My last two posts have been about mixture models, with examples to illustrate what they are and how they can be useful.
Further discussion and more examples can be found in Chapter 10 of Exploring Data in Engineering, the Sciences, and Medicine
One important topic I haven’t covered is how to fit mixture models to datasets like the
geyser data that I have discussed previously: a nonparametric density plot gives fairly compelling evidence for a bimodal distribution, but how do you estimate the parameters of a mixture model that describes these two modes?
For a finite Gaussian mixture distribution, one way is by trial and error, first estimating the centers of the peaks by eye in the density plot (these become the component means), and adjusting the standard deviations and mixing percentages to approximately match the peak widths and heights, respectively.
This post considers the more systematic alternative of estimating the mixture distribution parameters using the mixtools
package in R
package is one of several available in R
to fit mixture distributions or to solve the closely related problem of model-based clustering.
includes a variety of procedures for fitting mixture models of different types.
This post focuses on one of these – the normalmixEM
procedure for fitting normal mixture densities – and applies it to two simple examples, starting with the
dataset mentioned above.
A much more complete and thorough discussion of the mixtools
package – which also discusses its application to the
dataset – is given in the R
package vignette, mixtools: An R Package for Analyzing Finite Mixture Models
The above plot shows the results obtained using the normalmixEM
procedure with its default parameter values, applied to the
waiting time data.
Specifically, this plot was generated by the following sequence of R
wait = faithful$waiting
mixmdl = normalmixEM(wait)
lines(density(wait), lty=2, lwd=2)
Like many modeling tools in R, the normalmixEM procedure has associated plot and summary methods. In this case, the plot method displays either the log likelihood associated with each iteration of the EM fitting algorithm (more about that below), or the component densities shown above, or both. Specifying “which=1” displays only the log likelihood plot (this is the default), specifying “which = 2” displays only the density components/histogram plot shown here, and specifying “density = TRUE” without specifying the “which” parameter gives both plots. Note that the two solid curves shown in the above plot correspond to the individual Gaussian density components in the mixture distribution, each scaled by the estimated probability of an observation being drawn from that component distribution. The final line of R code above overlays the nonparametric density estimate generated by the density function with its default parameters, shown here as the heavy dashed line (obtained by specifying “lty = 2”).
Most of the procedures in the mixtools
package are based on the iterative expectation maximization (EM) algorithm,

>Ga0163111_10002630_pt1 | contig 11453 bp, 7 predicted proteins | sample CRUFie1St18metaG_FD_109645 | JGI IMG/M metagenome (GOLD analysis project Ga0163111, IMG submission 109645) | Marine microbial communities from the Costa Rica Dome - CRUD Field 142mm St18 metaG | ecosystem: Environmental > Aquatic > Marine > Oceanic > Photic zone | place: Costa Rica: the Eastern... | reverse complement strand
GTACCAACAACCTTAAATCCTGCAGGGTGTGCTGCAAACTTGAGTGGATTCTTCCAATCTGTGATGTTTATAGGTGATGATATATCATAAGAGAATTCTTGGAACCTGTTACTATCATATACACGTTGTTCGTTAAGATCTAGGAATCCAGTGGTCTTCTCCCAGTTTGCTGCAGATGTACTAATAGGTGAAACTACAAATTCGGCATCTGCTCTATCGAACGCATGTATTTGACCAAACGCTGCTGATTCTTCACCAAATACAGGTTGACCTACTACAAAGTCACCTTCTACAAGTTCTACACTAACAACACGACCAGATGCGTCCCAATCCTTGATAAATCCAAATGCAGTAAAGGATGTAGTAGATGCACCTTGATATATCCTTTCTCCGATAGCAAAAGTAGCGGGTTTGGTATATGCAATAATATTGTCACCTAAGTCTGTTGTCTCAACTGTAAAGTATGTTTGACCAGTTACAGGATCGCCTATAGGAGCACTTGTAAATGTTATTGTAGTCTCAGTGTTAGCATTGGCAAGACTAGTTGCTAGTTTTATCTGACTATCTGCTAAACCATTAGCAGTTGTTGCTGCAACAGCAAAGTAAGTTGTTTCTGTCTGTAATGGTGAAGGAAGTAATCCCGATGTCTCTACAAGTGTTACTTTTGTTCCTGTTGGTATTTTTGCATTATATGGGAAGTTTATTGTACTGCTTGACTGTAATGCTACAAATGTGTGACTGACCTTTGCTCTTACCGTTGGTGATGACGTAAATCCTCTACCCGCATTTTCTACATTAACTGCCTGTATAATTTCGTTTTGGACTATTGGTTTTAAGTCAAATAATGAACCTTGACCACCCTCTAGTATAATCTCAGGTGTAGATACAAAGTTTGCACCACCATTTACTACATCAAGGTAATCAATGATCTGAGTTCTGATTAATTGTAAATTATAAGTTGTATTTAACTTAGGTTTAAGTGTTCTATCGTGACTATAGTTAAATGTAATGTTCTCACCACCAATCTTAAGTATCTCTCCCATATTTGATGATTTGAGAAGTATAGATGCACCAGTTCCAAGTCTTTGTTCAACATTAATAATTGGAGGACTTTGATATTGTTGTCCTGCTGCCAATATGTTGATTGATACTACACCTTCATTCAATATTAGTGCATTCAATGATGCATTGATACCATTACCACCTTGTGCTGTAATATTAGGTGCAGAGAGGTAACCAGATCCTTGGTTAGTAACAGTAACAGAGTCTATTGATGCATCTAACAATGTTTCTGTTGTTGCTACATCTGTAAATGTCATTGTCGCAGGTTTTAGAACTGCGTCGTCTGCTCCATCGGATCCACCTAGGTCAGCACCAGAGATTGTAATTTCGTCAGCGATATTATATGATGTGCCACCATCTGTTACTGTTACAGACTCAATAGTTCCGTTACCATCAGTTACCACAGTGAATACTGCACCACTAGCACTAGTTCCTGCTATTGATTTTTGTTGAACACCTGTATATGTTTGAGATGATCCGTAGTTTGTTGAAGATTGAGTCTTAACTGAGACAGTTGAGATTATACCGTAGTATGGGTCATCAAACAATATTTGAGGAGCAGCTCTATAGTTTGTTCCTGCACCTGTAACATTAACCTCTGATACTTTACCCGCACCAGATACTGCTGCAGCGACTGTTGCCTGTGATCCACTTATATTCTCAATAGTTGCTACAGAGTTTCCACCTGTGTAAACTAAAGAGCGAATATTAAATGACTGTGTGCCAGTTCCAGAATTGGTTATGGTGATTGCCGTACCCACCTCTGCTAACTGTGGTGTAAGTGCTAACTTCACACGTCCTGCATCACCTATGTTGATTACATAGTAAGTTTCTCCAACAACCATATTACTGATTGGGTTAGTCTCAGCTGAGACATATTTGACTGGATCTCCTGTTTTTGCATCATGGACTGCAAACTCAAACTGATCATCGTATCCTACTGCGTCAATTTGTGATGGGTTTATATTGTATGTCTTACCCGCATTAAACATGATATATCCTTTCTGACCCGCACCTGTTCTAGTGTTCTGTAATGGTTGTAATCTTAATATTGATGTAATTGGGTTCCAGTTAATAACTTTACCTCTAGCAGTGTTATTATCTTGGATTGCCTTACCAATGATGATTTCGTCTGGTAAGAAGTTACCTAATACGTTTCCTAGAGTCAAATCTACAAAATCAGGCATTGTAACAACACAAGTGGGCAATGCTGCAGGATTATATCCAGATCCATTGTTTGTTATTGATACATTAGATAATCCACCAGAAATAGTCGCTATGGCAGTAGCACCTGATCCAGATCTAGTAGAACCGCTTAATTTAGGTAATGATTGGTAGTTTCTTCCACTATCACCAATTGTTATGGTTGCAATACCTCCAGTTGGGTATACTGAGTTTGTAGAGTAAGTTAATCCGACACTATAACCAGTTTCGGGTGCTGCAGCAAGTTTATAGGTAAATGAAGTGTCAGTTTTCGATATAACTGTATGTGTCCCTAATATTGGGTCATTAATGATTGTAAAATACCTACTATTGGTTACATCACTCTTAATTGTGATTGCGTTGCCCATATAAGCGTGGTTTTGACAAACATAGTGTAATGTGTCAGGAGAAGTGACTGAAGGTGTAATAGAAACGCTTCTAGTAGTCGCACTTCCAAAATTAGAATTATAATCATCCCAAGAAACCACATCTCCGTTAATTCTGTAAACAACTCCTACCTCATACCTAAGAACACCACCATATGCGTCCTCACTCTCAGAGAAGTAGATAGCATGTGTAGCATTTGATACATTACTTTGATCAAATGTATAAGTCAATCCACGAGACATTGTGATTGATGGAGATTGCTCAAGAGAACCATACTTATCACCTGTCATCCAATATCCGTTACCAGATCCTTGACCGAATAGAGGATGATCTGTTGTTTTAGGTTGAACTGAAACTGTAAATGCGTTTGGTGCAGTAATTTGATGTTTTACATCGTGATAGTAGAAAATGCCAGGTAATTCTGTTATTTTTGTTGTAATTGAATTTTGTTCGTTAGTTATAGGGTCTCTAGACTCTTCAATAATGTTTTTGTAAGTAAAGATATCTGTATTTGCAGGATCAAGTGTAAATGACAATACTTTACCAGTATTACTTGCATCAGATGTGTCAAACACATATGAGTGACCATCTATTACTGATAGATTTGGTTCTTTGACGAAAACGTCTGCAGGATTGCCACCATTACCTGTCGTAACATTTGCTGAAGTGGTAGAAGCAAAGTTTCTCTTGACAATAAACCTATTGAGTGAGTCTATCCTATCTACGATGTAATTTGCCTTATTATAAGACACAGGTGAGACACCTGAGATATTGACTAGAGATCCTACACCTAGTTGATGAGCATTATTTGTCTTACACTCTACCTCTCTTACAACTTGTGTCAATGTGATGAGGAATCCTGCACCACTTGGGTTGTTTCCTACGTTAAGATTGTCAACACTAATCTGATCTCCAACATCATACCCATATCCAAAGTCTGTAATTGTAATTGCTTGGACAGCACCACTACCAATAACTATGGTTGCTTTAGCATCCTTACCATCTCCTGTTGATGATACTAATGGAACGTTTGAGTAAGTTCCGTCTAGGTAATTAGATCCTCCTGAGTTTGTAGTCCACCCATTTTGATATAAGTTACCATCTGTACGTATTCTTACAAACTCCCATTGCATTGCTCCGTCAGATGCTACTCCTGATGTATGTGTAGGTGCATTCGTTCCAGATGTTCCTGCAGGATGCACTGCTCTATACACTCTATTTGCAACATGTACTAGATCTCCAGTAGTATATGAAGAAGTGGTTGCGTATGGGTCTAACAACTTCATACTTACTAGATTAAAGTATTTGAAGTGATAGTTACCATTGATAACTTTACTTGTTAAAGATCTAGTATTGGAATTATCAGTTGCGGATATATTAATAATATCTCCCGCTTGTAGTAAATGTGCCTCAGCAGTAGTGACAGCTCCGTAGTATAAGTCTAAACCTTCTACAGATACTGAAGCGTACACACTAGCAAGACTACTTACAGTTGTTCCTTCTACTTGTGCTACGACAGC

discussed in Section 2 of the mixtools
vignette and also in Chapter 16 of Exploring Data
A detailed discussion of this algorithm is beyond the scope of this post – books have been devoted to the topic (see, for example, the book by McLachlan and Krishnan, The EM Algorithm and Extensions (Wiley Series in Probability and Statistics)
) – but the following two points are important to note here.
First, the EM algorithm is an iterative procedure, and the time required for it to reach convergence – if it converges at all – depends strongly on the problem to which it is applied.
The second key point is that because it is an iterative procedure, the EM algorithm requires starting values for the parameters, and algorithm performance can depend strongly on these initial values.
procedure supports both user-supplied starting values and built-in estimation of starting values if none are supplied.
These built-in estimates are the default and, in favorable cases, they work quite well.
waiting time data is a case in point – using the default starting values gives the following parameter estimates:
 0.3608868 0.6391132
 54.61489 80.09109
 5.871241 5.867718
The mixture density described by these parameters is given by:
p(x) = lambda n(x; mu, sigma) + lambda n(x; mu, sigma)
where n(x; mu, sigma) represents the Gaussian probability density function with mean mu and standard deviation sigma.
One reason the default starting values work well for the Old Faithful waiting time data is that if nothing is specified, the number of components (the parameter k) is set equal to 2. Thus, if you are attempting to fit a mixture model with more than two components, this number should be specified, either by setting k to some other value and not specifying any starting estimates for the parameters lambda, mu, and sigma, or by specifying a vector with k components as starting values for at least one of these parameters. (There are a number of useful options in calling the normalmixEM procedure: for example, specifying the initial sigma value as a scalar constant rather than a vector with k components forces the component variances to be equal. I won’t attempt to give a detailed discussion of these options here; for that, type “help(normalmixEM)”.)
Another important point about the default starting values is that, aside from the number of components k, any unspecified initial parameter estimates are selected randomly by the normalmixEM
This means that, even in cases where the default starting values consistently work well – again, the
waiting time dataset seems to be such a case – the number of iterations required to obtain the final result can vary significantly from one run to the next.